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kissing
03-10-2010, 02:45 AM
Like many ukers, I really dislike the E and Eb chord.

But I just realised something that might work for me LOL.
Apparently the Bb chord shape, if you use the same shape of it in higher frets, it will play the chord that many semitones up.

ie: Bb chord <one fret up> B --->C ---> C# ----> D etc.

So if you play the Bb chord shape 6 frets up, you have your E (1st finger on 7th fret).
It does sound unusually high, but realising that chords transpose up n down just added a whole new set of chords to my arsenal.
I imagine the same applies for any other chord shapes that fret all 4 strings (like Bminor---> Cminor ---> C#minor---> etc).

I would always have trouble recognising weird chords like C# or C#minor or G#, etc... but now I can just power chord them, HAHA!

kissing
03-10-2010, 02:58 AM
*just learns that man cannot live on power chords alone*


unless you like random high chords in the middle of nowhere LOL

rvabdn
03-10-2010, 03:10 AM
I could be wrong but I don't think 'power chord' is the right term. Form a guitar point of view you're talking about bar chords I've heard them called moveable chords on the uke.

Power chords on a guitar are bar chords where you only play the root notes of the chords. They tend to be shaped like E or A on the guitar and you play only the 456 strings for the E shapes and 345 for the A shapes. The B chord on a uke is really a barred A which is the same fingering as an E on the guitar so to play the power chord using that form you would need 2 more strings(456).

rvabdn
03-10-2010, 03:29 AM
Sorry.

I was wrong about the root notes thing. A power chord contains the root note of the chord the fifth note and the root note again an octave higher. If you're playing a B as 4322 then there is an Eb in there that shouldn't be in a power chord.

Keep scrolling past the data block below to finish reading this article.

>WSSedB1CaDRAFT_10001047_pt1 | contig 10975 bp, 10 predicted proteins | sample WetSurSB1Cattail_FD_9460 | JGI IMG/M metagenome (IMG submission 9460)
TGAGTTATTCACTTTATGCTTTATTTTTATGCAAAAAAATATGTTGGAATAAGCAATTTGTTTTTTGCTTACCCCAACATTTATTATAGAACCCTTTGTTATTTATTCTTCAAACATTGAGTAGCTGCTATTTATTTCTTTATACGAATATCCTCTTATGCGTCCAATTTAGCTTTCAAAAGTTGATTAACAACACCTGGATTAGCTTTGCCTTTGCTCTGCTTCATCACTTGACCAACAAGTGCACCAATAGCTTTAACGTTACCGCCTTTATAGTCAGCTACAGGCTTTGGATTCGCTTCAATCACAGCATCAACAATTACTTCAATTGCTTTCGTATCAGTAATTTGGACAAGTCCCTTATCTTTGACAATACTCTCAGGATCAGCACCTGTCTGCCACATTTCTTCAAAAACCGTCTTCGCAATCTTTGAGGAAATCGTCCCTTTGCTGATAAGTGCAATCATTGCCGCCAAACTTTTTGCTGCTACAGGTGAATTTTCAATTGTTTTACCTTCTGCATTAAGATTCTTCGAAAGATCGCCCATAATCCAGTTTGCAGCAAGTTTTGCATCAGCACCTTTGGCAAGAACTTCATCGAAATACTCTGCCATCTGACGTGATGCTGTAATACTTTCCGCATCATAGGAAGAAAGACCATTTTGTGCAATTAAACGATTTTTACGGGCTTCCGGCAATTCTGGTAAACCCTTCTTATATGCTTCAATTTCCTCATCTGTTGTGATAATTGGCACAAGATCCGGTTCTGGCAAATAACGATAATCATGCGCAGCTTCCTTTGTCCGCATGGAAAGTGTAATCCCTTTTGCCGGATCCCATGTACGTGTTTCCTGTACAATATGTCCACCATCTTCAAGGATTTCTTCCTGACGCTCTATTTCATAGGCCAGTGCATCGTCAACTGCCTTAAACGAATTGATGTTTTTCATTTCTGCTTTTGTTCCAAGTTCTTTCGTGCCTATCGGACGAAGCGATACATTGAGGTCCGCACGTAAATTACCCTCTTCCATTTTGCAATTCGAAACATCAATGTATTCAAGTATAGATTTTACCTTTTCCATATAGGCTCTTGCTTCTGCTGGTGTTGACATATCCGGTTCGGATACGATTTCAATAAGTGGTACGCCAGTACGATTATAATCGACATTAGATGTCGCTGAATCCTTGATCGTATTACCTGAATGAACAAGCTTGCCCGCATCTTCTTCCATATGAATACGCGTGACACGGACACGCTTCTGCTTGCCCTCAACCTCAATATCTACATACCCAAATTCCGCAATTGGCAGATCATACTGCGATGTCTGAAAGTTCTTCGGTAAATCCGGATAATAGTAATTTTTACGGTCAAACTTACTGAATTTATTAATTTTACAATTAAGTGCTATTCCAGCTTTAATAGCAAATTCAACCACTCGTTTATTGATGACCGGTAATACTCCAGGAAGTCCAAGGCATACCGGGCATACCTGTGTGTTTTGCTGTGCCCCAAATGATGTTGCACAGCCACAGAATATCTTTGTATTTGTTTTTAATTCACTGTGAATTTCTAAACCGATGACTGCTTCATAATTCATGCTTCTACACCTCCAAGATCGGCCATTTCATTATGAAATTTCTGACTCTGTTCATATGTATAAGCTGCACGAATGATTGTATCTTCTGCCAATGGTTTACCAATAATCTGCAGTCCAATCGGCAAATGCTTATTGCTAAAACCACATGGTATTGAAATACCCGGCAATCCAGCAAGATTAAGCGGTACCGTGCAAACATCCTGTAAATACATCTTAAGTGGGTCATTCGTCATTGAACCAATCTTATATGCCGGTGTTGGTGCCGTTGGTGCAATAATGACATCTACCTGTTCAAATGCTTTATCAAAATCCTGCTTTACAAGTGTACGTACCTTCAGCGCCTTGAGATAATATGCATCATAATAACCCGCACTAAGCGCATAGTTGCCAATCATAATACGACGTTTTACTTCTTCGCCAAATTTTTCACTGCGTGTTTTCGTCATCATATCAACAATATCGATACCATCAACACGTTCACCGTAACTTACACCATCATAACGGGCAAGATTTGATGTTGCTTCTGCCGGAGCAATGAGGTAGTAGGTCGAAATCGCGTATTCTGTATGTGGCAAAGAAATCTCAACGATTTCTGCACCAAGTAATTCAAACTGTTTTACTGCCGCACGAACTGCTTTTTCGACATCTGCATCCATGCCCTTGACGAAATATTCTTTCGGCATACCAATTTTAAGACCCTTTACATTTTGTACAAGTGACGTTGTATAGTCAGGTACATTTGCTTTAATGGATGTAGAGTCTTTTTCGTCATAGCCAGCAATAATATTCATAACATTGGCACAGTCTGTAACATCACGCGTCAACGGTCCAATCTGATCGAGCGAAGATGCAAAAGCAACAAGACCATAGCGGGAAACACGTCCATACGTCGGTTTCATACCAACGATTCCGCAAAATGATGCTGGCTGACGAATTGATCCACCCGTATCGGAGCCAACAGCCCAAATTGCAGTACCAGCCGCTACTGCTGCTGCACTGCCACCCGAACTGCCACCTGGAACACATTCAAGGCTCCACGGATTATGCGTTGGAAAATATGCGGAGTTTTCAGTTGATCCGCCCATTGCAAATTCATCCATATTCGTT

Kanaka916
03-10-2010, 03:30 AM
You should also learn the chord inversions, for example; D7 is 2223 and you can play it as 5155, F is 2010 and can be played as 5553.

kissing
03-10-2010, 03:47 AM
HMm "power chord" seems to be the wrong term for it. My guitar playing friend told me that's what it was, but wikipedia tells me something completely different.

As Richard said, these are technically bar chords or 'moveable' chords.

Melissa82
03-10-2010, 04:22 AM
HMm "power chord" seems to be the wrong term for it. My guitar playing friend told me that's what it was, but wikipedia tells me something completely different.

As Richard said, these are technically bar chords or 'moveable' chords.Yup, the correct term is "movable chords."

csibona
03-10-2010, 04:25 AM
You should also learn the chord inversions, for example; D7 is 2223 and you can play it as 5155, F is 2010 and can be played as 5553.

I wish I could play 5155 - to my fingers it doesn't even seem possible... You can play this on a tenor? I think it might work for me on a soprano. By golly I have a lot to learn...

thejumpingflea
03-10-2010, 05:03 AM
A 'Power" chord is really just a 5 chord. (The 1st and 5th note of the scale, in the case of C it would be C and G)

Technically, it isn't a chord at all as it only contains two notes. 0033 is your C5 on the uke and that is your real power chord. ;)

the52blues
03-10-2010, 06:14 AM